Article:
In other words, this was a coordinated effort that may have led to people’s ballots not being returned and properly counted. It is a fraud perpetrated upon the voters, which casts doubt on the basic fairness of the election.
Some conservatives — Kansas secretary of state and former White House voter fraud czar Kris Kobach, National Review’s Rich Lowry — have cited the North Carolina scandal as evidence that voter fraud does happen. But they conflate two meaningfully different things.
The shenanigans in North Carolina “did not involve ‘voter’ fraud at all,” Rick Hasen, an election law professor at UC Irvine, wrote for Slate, “but instead an election crime which took votes away from actual voters.”
Hasen’s assessment was shared by other prominent election watchers on Twitter.
Voter fraud isn't the same thing as election fraud. What seems to have occurred in NC-9 was election fraud. The difference is key. In one, it is voters perpetrating the fraud. In the other, the fraud is being perpetrated upon the voters.— (((Harry Enten))) (@ForecasterEnten) December 10, 2018
I'll second what several others are saying here:— Aaron Blake (@AaronBlake) December 4, 2018
What happened in NC is apparent *election* fraud, not *voter* fraud.
Calling it the latter will feed narrative that voter fraud is prevalent, when it's not.
Republicans have spent years stoking fears about voter fraud
Yet conservatives still choose to cite, of all things, these allegations of ballot tampering undertaken by a Republican-funded operative as validation for their crusade against voter fraud. They usually come up empty when searching for examples of voter fraud; here, at the least, some kind of fraud was going on. No matter that it wasn’t the kind they usually mean.
Voter fraud as commonly understood — people illegally casting voters — is borderline nonexistent. As Vox’s German Lopez reported last year:
There have been multiple investigations — by academics, journalists, and nonpartisan think tanks — into voter fraud. None have found evidence of anything close to millions of people voting illegally, as Trump has alleged.
Loyola Law School professor Justin Levitt studied voter impersonation, the type of fraud that strict voter ID laws (which Trump supports) aim to curtail. Levitt found 35 total credible accusations between 2000 and 2014, constituting a few hundred ballots at most. During this 15-year period, more than 800 million ballots were cast in national general elections and hundreds of millions more were cast in primary, municipal, special, and other elections.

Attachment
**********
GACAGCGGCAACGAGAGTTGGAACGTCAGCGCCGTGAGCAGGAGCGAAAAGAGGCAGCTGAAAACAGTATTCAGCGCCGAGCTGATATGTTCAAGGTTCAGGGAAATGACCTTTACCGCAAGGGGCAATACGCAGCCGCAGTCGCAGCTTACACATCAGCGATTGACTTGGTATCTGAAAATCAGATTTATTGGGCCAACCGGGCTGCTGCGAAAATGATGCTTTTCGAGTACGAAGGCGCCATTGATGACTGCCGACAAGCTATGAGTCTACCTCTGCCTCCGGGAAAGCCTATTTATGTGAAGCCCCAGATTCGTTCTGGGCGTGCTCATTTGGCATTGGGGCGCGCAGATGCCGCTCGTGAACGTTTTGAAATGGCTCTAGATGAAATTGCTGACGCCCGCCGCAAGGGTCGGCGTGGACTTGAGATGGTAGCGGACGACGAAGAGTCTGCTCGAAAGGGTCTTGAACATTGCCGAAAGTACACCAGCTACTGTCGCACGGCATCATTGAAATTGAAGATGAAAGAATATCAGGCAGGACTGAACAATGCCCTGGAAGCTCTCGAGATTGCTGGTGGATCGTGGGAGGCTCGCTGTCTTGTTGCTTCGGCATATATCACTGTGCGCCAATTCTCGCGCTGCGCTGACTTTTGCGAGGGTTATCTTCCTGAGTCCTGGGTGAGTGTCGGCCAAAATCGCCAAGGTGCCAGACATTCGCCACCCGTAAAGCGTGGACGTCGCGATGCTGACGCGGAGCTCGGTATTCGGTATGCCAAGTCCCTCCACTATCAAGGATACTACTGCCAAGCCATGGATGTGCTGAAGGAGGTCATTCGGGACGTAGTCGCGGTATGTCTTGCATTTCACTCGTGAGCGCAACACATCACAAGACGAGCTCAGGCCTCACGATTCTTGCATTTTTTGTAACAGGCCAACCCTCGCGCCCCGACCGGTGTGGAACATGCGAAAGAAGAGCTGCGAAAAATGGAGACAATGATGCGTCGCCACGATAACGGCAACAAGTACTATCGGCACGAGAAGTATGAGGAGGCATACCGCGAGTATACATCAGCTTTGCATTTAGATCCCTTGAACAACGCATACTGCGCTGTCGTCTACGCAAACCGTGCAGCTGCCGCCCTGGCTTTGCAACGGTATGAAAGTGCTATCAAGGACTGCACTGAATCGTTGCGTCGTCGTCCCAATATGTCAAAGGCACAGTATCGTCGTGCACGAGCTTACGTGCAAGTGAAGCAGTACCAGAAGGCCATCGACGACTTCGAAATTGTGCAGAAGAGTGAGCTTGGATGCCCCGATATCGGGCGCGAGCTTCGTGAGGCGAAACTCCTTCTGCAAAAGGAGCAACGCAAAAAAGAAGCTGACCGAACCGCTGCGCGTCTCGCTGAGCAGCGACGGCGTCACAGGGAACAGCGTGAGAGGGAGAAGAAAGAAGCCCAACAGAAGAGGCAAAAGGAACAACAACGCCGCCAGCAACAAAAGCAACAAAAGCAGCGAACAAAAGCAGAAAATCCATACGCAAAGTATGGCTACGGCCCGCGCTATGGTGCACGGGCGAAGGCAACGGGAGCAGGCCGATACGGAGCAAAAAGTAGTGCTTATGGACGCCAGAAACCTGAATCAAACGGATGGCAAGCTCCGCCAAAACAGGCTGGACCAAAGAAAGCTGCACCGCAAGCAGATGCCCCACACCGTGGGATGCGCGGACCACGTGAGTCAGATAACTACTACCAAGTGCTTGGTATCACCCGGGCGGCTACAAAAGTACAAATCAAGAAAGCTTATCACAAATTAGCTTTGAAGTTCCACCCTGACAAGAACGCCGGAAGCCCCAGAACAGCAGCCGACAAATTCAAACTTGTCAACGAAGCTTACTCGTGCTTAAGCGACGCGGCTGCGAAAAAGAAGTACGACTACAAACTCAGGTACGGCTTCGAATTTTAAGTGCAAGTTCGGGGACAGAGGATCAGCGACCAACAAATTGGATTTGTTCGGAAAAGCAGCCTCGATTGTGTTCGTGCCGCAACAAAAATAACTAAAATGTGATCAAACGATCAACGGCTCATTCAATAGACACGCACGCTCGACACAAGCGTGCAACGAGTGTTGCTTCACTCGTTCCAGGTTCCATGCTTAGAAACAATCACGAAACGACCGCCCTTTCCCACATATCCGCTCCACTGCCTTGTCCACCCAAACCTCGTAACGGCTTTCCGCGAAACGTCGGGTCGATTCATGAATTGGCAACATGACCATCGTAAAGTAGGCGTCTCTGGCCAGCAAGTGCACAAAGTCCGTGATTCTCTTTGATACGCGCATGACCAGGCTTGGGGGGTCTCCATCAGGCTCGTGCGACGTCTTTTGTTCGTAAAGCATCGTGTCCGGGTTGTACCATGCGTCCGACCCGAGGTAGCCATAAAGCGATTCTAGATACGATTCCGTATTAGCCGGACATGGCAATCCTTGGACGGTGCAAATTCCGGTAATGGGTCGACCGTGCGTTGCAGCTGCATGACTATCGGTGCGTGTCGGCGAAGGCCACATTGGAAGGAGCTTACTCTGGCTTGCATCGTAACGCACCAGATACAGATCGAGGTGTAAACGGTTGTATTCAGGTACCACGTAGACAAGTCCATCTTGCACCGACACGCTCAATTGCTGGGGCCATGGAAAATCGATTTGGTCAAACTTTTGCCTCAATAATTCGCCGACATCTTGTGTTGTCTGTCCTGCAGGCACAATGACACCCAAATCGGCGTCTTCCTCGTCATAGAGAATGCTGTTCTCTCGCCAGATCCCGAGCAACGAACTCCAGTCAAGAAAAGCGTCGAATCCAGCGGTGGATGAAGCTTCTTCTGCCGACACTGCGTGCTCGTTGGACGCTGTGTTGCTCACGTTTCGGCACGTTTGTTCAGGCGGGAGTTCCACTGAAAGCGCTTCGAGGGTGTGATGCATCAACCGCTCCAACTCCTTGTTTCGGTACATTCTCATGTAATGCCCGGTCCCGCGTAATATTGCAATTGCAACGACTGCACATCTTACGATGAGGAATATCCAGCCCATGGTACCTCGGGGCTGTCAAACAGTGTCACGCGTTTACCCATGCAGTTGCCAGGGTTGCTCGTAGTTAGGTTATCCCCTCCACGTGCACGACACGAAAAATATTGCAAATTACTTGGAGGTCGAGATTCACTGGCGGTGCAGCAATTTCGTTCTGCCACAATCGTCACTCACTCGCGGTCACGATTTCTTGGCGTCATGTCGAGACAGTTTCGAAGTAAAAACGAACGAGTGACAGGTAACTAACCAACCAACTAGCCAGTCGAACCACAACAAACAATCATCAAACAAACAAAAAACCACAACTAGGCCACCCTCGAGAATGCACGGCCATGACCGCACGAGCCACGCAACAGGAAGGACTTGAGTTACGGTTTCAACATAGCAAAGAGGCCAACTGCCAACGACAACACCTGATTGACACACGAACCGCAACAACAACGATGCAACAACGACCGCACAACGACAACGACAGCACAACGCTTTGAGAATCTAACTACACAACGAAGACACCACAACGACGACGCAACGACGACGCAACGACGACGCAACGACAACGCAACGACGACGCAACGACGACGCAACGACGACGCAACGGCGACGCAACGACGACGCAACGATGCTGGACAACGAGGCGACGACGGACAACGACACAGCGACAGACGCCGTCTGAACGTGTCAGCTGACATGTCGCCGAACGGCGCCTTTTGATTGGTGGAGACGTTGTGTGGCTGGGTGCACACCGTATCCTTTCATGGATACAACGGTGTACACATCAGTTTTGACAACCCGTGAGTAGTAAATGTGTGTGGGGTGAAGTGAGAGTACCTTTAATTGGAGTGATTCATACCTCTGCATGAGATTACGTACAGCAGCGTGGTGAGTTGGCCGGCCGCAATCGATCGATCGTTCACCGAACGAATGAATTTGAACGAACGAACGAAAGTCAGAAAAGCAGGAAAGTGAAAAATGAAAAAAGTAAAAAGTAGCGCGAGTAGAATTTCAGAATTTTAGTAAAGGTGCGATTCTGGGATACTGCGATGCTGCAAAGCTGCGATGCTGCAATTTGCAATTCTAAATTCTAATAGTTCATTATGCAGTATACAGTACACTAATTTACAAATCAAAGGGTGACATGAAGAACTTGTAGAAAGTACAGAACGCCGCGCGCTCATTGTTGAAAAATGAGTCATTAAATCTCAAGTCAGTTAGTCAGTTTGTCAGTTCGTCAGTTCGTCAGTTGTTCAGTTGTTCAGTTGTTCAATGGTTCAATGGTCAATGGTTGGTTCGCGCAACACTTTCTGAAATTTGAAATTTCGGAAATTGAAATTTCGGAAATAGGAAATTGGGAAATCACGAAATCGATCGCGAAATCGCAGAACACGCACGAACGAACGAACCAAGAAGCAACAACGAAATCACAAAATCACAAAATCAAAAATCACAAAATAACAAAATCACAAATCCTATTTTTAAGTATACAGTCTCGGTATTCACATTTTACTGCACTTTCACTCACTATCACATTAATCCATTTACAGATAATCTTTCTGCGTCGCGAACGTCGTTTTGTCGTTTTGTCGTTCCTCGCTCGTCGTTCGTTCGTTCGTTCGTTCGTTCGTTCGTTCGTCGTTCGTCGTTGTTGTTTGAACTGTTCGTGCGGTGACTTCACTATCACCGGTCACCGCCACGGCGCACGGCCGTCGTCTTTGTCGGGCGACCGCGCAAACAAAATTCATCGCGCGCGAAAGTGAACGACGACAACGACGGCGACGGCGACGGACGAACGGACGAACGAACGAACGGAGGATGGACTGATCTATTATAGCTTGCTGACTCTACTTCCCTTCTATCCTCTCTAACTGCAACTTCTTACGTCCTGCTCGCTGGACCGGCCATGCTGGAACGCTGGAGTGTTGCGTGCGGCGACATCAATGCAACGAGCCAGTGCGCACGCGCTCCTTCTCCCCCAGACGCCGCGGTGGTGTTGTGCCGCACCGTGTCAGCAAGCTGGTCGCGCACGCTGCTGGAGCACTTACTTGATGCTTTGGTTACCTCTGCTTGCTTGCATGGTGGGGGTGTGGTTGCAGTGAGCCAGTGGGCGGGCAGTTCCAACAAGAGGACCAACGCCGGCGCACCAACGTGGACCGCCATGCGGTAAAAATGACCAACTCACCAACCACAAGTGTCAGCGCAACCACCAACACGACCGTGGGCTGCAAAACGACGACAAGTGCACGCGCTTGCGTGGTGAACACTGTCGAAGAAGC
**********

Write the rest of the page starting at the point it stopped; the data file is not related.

Republicans are nonetheless quick to cry fraud in close elections. There was no caveating, couching, or restraint on the part of Rick Scott and Donald Trump when the Florida Senate election headed to a recount. The president outright called it electoral theft. Scott echoed the president’s comments. So did Sen. Marco Rubio.
There were, however, no allegations from Scott’s own appointed election watchers or other state officials of any kind of voter fraud or election rigging. A Florida judge reaffirmed that no evidence of wrongdoing was ever presented. Similar claims of possible fraud in Arizona, pushed by Trump and some state politicians, were summarily dismissed by the Republican governor and secretary of state.
But the false specter of voter fraud has been used for much more sinister purposes than overblown rhetoric amid a contested election. Republicans invoked fraud as they sought to and succeeded in approving voter ID laws and voter purges across the country. Those laws have been shown to disproportionately disenfranchise minority voters.
“Voter ID laws prevent only voter impersonation fraud and would do nothing to stop what went on in [North Carolina],” Hasen wrote at Slate. “But the facts ... will be elided into a general sense that elections can be ‘stolen’ and that ‘voter fraud’ remains a major problem.”
Some states where Republicans just lost power to Democrats are rushing to pass laws that would, among other things, limit voting rights — the next phase of the faux war to end voter fraud.
This is the neat trick of how Republicans have handled the North Carolina scandal: They don’t actually have the facts to justify their anti-voting crusade, so they’ll take evidence, any evidence at all, even of some other kind of fraud, to keep the charade going.